21 May 2005

Kingfisher Blue

With half an hour to kill in Oxford Street before taking the tube to Shepherd's Bush to see Lin Coghlan's play directed by pm, I ambled into the big new Waterstone's opposite John Lewis. There was a gang of blokes having their picture taken. Hang on, isn't that Roger McGough? I said to myself. And he looks awfully like that young turk novelist Hari Kunzru. And that fella's a dead ringer for David Lodge... Yes, it's the 70th birthday of Penguin Books and there was a wee launch going on for the anniversary editions they're putting out. Also recognisable were Anthony Beevor and the brilliant Jonathan Coe. (Coe once said his idea of perfect happiness was "sitting in an armchair listening to Debussy while my daughters serve me drinks" - what's not to like?)
I bought Hari Kunzru's stories, along with some by Truman Capote. HK was joking with the man ahead of me in the signing queue that he'd happily do any dead author's signature, but when I asked him to do Capote he demurred. Perhaps he thought, quite wrongly, I was casting aspersions on his virility. He was very nice though, and the stories I've read so far are great.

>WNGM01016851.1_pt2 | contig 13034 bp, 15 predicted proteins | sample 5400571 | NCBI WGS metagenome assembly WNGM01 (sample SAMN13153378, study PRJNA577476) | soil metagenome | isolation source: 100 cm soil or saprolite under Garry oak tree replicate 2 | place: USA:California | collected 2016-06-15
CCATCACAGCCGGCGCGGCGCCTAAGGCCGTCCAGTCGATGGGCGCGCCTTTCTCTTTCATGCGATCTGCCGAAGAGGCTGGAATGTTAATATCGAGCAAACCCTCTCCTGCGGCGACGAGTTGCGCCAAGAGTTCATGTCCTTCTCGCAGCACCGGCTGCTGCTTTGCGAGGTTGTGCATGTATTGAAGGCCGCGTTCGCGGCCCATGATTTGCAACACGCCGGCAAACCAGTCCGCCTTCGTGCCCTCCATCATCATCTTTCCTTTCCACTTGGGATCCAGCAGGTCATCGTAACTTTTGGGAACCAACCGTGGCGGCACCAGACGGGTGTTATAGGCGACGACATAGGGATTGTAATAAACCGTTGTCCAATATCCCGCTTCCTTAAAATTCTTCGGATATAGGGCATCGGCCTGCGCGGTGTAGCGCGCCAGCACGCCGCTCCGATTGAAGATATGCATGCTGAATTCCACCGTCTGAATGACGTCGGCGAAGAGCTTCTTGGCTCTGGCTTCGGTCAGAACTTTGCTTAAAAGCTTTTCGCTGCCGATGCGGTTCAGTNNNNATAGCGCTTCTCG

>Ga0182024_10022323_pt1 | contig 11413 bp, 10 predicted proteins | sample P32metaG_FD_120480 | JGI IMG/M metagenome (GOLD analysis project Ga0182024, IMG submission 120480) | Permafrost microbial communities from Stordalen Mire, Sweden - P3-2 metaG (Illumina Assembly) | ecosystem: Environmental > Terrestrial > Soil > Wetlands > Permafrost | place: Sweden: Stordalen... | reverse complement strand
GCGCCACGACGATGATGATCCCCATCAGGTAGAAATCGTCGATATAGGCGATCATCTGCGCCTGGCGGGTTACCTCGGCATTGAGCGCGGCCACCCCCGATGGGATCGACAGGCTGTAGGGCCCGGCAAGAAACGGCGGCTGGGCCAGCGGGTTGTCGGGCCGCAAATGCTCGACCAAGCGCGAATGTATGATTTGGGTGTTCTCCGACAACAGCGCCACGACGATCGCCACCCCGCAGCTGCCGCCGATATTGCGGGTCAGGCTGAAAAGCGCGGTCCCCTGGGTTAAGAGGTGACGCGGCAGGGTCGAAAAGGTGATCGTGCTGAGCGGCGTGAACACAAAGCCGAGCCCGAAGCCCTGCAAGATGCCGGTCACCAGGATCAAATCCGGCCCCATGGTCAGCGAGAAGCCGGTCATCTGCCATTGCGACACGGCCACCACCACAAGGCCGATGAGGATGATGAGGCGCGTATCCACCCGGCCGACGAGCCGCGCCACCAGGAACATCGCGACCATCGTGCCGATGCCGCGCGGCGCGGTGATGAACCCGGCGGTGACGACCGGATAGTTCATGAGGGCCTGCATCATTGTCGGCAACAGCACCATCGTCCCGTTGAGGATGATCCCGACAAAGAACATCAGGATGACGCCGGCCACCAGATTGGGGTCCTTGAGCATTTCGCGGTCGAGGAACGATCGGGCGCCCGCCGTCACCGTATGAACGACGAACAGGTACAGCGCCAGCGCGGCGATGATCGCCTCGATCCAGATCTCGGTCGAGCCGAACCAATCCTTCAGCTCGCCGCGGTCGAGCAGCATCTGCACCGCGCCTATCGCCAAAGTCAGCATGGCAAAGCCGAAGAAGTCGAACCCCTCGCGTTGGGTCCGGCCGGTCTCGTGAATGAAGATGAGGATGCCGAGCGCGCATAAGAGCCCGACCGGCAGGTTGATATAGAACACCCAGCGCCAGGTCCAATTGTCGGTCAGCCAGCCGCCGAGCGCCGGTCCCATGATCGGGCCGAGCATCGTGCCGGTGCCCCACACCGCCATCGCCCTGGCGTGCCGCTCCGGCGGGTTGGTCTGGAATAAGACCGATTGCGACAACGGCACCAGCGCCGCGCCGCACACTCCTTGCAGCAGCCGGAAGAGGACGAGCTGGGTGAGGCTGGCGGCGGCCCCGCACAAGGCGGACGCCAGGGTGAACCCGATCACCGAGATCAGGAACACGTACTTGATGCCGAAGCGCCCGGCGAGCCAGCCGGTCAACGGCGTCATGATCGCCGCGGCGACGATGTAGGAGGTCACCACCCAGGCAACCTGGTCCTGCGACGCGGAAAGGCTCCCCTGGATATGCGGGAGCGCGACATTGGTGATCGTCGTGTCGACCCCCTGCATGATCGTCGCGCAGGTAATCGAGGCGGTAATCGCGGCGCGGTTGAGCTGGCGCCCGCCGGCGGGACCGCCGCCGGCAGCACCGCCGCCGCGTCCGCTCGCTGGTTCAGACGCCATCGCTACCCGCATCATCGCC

Kingfisher Blue is all those things pm said it might be, hoped it could be - poetic naturalism, with an emotional quality all of its own. LC writes the four male voices with a careful, plangent understatement, and the cumulative effect in that small black box is very powerful. Daft perhaps in fact not to see something of Peter Gill's influence in both writing and direction. PG's links with Paul are longstanding but I wonder if his influence on LC is simply osmotic or something more tangible. Whichever, there's the wry, elusive tone there, but also an enviable gift for story-crafting, as LC paints interconnecting panels to form a whole, which is I would suggest a study of the scarred heart of the post-industrial male, his shrinking horizons, the smallness of his ambitions, his emotional needs outstripping his capacity to blank them.

Bought pm that drink, and introduced him to Rachael. Was strange to be talking face to face!, and not through this font. He was looking and sounding just fine, glad to report. On good form. Managed to buttonhole Lin to say good work, but she was spun round by Doug, one of the (extremely good) actors, desperate for change, before I could say any more than that.

Henry 4.2 tonight. Or is it 2 Henry IV. Looking forward to it, whatever it's called.

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